Almost to the day one year after receiving a five-year federal grant, The Bristol Prevention Coalition for a Drug-Free Community has achieved several milestones in helping prevent substance abuse in Bristol.
Funded by the Substance Abuse and Mental Health Services Administration (SAMHSA) and administered through the City of Bristol, the federal grant totals $125,000 per year. After an extensive community assessment, the Coalition’s 2017 action plan addresses alcohol and marijuana use among 6th through 12th grade Bristol students.
The grant specifies the funds must be used for prevention and education on specific categories of abuse which are prescription drugs, tobacco, alcohol and marijuana misuse. The Coalition decided to focus on alcohol and marijuana abuse after analyzing current data and taking into consideration local conditions in the Bristol community.
The vision for the Coalition is to develop a culture of awareness and sustained action that will promote positive youth development resulting in a healthier community. The grants are currently being used in 24 Connecticut towns.
“We are extremely proud that Bristol was the only Connecticut grant applicant to receive this year one grant. This is truly a community effort as the grant rules stipulate that 12 different sectors of the community must commit to be involved and actively participate in achieving the agreed upon goals,” said Eileen McNulty, Bristol Director of Community and Youth Services & Grant Project Director.
“Thanks to dozens of citizens’ input at monthly and quarterly meetings, we have hit the ground running and already hit many benchmarks in helping the community.”
The group’s effort is focused on prevention because the data shows that many Bristol youth show signs of early substance abuse. During the 2015-2016 school year, over 14 percent of all students in grades 6 through 12 reported using alcohol within 30 days, and 8.6 percent of those students reported having used marijuana within 30 days.
In addition, almost 1 in 10 seniors reported using medication not prescribed to them in the last 30 days. In 2017, some of the Coalition’s major accomplishments focus on awareness and education.
These activities include:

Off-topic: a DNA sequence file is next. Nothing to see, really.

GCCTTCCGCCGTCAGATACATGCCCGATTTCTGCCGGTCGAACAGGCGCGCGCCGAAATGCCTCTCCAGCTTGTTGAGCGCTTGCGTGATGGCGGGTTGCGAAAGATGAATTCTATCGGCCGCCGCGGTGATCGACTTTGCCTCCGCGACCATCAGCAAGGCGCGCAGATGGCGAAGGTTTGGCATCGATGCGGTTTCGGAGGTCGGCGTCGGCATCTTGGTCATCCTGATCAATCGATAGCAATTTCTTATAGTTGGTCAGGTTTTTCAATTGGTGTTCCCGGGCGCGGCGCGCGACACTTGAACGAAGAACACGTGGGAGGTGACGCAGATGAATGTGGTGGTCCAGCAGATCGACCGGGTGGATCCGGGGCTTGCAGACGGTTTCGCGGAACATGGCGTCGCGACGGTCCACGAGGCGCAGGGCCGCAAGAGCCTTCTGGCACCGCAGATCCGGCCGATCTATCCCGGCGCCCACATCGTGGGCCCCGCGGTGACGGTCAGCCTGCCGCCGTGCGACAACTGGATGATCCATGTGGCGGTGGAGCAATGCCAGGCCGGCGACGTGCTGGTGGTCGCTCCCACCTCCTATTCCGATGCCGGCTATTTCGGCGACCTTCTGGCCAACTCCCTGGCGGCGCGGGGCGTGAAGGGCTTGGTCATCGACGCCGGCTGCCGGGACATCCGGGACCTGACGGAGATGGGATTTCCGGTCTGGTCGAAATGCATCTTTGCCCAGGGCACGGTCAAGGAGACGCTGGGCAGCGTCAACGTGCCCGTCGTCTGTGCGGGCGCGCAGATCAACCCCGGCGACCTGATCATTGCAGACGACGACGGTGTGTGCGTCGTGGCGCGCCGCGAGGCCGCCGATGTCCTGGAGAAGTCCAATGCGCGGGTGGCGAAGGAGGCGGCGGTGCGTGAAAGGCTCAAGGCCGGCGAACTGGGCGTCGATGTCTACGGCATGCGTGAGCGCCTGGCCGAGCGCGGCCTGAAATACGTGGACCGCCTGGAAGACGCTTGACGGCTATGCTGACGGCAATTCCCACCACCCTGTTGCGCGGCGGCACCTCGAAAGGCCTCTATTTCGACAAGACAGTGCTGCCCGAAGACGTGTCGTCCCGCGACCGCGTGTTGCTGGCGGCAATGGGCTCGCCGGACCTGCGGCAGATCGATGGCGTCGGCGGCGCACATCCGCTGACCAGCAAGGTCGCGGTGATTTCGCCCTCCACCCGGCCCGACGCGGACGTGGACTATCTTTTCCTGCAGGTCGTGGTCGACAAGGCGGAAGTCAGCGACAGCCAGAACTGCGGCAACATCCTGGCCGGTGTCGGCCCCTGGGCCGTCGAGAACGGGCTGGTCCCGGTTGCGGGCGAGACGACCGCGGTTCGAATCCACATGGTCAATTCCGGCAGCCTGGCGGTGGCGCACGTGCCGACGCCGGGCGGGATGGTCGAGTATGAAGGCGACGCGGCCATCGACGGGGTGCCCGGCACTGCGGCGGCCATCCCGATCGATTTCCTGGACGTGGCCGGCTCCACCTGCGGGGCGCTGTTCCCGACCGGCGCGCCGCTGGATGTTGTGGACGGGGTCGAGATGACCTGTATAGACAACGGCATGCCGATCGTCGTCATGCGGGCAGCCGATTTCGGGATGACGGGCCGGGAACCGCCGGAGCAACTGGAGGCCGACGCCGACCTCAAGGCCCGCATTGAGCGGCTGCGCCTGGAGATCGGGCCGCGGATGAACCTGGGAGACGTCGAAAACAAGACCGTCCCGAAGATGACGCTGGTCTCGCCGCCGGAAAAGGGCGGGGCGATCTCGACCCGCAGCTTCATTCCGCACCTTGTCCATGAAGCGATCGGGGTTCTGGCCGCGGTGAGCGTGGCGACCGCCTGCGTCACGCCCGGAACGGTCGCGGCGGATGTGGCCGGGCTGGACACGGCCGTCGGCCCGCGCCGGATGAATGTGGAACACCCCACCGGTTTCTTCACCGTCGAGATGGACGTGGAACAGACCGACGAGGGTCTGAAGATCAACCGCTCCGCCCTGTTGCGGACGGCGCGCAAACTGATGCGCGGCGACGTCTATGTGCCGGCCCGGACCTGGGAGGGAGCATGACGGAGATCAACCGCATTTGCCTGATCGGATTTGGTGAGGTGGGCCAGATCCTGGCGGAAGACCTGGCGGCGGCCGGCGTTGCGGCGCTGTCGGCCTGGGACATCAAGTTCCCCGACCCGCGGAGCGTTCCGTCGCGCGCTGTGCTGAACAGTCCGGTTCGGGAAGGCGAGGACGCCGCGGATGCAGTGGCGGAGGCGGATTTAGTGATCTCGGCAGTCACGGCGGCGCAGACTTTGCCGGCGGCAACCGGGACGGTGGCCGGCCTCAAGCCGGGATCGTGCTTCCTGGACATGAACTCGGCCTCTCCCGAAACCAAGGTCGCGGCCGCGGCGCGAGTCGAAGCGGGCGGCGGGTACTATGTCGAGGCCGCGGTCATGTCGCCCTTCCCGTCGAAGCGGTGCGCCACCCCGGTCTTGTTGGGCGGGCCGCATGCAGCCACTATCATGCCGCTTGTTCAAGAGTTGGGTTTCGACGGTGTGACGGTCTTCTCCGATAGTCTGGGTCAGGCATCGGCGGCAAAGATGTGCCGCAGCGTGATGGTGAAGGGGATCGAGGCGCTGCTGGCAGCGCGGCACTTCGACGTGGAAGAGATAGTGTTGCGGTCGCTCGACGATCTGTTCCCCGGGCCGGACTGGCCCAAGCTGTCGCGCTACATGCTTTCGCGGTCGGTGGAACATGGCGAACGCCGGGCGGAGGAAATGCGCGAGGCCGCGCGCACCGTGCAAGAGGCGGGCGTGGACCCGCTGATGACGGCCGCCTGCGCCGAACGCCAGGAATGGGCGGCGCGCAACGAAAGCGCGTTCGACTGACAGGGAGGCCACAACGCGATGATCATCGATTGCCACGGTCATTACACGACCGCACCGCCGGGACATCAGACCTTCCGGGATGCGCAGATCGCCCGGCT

Branding the overall initiative titled “B.E.S.T. – 4 – Bristol.” (Bristol Eliminating Substance abuse Together)
Developing meaningful collateral to be used for events attended such as the Bristol Health Fair and Rockwell Park Summer Festival
Co-sponsoring law enforcement’s youth basketball tournament in June
Establishing and implementing three social media sites
Initiating a new, dedicated website
Participating with school officials in freshman orientation seminars
Hiring a project coordinator, Jesse Mancinone, to manage the tactical efforts
Working with the Bristol Boys and Girls Club on educational events and programs
“The B.E.S.T. – 4 – Bristol mission is to work for unification of the community to promote wellness in our culture through increasing education, implementing strategies, and enforcing policy to prevent substance abuse by our young people including other key figures who impact their development,” said Mancinone. “We are doing this by initiating collaborations of community organizations, City groups, and private individuals in the Coalition’s initiatives and activities.”
Most of the tactics have focused on building and engaging members in subcommittee work groups; providing prevention and education on frameworks and strategies to sector leaders based on ongoing data analysis; and disseminating information via social media, events and festivals. One recent unique activity was staging a mock car accident caused by substance abuse to clearly illustrate the dangers and long-range effects substance abuse can cause.
“There might not be any bigger issue facing our community than keeping our kids safe, healthy and preparing them for adulthood. The key aspect of this is that all the efforts are focused on prevention,” said Bristol Mayor Ken Cockayne. “It is much better and cheaper for everyone if we can make sure that we prevent a problem than deal with the repercussions of letting abuse happen. That would be much more costly and painful. It’s great to see our City work together to make Bristol a better place.”
The Coalition began in the early 1990s as the Bristol Youth Prevention Council, which was funded by a small grant. Since then, the coalition’s name and membership has changed, but its focus on reducing youth substance abuse has remained constant.
Today the coalition’s members come from all 12 community sectors: school, law enforcement, youth (age 18 and younger), parents, business, media, civic/volunteer groups, healthcare, religious organization, local, state governmental agency, youth-serving organization and other concerned organizations. Leadership and guidance comes from the Coalition’s Executive Committee
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